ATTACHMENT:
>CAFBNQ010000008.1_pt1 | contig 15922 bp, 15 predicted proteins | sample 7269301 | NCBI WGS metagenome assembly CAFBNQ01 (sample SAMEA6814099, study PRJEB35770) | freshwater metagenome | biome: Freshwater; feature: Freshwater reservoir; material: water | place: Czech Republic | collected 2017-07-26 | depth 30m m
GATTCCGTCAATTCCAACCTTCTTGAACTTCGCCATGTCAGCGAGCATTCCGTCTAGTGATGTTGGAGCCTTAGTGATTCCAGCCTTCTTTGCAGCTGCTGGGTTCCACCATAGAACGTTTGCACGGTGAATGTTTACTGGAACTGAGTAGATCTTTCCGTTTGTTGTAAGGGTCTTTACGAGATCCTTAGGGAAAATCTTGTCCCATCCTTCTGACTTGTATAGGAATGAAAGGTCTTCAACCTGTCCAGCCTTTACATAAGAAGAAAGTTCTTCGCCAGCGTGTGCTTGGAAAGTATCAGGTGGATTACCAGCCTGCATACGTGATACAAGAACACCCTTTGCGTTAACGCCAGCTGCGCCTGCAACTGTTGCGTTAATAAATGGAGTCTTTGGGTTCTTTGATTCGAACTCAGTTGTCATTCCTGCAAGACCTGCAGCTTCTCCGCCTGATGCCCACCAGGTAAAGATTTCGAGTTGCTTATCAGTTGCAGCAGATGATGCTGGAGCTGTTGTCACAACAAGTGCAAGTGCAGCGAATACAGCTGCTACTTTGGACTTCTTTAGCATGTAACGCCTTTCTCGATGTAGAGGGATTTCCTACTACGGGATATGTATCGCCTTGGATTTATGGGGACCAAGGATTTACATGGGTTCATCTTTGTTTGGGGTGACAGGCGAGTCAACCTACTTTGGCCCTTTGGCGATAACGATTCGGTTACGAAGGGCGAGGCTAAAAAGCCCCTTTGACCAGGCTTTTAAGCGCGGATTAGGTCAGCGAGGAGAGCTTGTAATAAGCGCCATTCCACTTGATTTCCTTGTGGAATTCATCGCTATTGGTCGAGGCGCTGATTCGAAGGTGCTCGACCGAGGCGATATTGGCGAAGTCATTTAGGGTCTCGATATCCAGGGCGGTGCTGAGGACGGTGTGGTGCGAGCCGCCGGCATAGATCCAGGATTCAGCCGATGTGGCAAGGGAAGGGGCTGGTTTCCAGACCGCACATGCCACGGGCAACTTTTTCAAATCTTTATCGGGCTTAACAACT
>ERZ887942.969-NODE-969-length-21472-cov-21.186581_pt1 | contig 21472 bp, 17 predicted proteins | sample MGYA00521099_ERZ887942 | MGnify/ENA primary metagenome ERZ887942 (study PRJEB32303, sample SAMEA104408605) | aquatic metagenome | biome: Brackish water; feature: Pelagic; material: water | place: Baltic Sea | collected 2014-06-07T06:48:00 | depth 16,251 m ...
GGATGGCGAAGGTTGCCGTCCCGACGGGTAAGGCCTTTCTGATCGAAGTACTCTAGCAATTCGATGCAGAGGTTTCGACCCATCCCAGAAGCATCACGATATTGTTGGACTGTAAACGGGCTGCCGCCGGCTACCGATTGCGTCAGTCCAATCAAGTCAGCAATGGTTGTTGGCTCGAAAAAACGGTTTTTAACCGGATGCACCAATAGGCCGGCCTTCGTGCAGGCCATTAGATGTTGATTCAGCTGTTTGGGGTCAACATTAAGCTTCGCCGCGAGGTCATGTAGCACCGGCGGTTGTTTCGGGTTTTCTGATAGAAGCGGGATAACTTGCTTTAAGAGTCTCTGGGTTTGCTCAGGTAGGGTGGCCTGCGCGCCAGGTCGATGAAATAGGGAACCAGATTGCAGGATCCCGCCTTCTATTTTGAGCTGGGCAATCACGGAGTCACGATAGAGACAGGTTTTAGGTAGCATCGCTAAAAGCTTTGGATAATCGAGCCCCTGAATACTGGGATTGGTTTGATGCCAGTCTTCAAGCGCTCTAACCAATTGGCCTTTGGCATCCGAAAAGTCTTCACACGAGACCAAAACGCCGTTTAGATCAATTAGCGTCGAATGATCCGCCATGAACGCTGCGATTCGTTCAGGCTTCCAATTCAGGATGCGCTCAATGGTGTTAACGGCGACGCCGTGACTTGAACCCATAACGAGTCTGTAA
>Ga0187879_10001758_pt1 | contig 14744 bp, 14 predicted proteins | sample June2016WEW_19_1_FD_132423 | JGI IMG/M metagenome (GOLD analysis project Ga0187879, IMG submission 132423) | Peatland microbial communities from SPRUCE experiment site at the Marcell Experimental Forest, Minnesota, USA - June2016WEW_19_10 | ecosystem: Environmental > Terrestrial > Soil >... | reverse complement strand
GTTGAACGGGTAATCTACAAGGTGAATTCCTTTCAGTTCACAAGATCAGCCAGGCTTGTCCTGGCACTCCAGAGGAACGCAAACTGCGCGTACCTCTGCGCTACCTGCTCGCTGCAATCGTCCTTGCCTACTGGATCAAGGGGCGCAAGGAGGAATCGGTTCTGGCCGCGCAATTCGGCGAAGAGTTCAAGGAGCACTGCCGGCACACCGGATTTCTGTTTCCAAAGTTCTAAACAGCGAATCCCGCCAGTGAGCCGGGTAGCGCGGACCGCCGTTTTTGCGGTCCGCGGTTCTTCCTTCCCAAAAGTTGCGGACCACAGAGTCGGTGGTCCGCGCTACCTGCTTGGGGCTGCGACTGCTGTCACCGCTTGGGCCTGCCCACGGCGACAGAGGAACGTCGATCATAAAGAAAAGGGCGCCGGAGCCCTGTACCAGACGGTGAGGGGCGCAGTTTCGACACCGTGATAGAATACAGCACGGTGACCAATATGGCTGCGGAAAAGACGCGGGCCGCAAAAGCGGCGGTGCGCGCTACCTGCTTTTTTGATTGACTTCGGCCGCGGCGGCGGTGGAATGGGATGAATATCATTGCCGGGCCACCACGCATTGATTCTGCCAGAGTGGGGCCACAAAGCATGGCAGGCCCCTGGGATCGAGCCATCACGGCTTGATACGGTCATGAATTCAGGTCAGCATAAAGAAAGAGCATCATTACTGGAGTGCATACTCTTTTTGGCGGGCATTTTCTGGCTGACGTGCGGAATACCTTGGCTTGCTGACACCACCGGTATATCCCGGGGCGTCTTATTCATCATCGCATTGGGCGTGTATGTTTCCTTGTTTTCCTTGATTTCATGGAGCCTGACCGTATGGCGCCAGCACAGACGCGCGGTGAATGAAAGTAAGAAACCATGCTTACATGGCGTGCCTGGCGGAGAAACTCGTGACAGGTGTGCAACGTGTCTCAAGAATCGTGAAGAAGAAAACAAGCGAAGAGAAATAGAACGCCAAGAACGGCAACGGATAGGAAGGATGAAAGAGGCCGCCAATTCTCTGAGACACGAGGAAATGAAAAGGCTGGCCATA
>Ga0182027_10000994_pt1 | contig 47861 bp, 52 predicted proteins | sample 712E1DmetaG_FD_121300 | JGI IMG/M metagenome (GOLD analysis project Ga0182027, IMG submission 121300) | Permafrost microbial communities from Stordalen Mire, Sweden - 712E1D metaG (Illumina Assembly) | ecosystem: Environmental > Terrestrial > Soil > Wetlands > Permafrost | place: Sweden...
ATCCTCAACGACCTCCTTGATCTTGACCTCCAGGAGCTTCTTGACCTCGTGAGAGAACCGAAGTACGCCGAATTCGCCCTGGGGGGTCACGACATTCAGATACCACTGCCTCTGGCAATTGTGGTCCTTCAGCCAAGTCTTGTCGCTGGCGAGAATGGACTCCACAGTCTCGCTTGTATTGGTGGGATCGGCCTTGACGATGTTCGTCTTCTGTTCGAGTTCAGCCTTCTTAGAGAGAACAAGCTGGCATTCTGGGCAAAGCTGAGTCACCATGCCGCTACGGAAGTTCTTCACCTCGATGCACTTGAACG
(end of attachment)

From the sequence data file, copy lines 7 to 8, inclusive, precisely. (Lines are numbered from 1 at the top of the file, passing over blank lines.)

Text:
>Ga0182027_10000994_pt1 | contig 47861 bp, 52 predicted proteins | sample 712E1DmetaG_FD_121300 | JGI IMG/M metagenome (GOLD analysis project Ga0182027, IMG submission 121300) | Permafrost microbial communities from Stordalen Mire, Sweden - 712E1D metaG (Illumina Assembly) | ecosystem: Environmental > Terrestrial > Soil > Wetlands > Permafrost | place: Sweden...
ATCCTCAACGACCTCCTTGATCTTGACCTCCAGGAGCTTCTTGACCTCGTGAGAGAACCGAAGTACGCCGAATTCGCCCTGGGGGGTCACGACATTCAGATACCACTGCCTCTGGCAATTGTGGTCCTTCAGCCAAGTCTTGTCGCTGGCGAGAATGGACTCCACAGTCTCGCTTGTATTGGTGGGATCGGCCTTGACGATGTTCGTCTTCTGTTCGAGTTCAGCCTTCTTAGAGAGAACAAGCTGGCATTCTGGGCAAAGCTGAGTCACCATGCCGCTACGGAAGTTCTTCACCTCGATGCACTTGAACG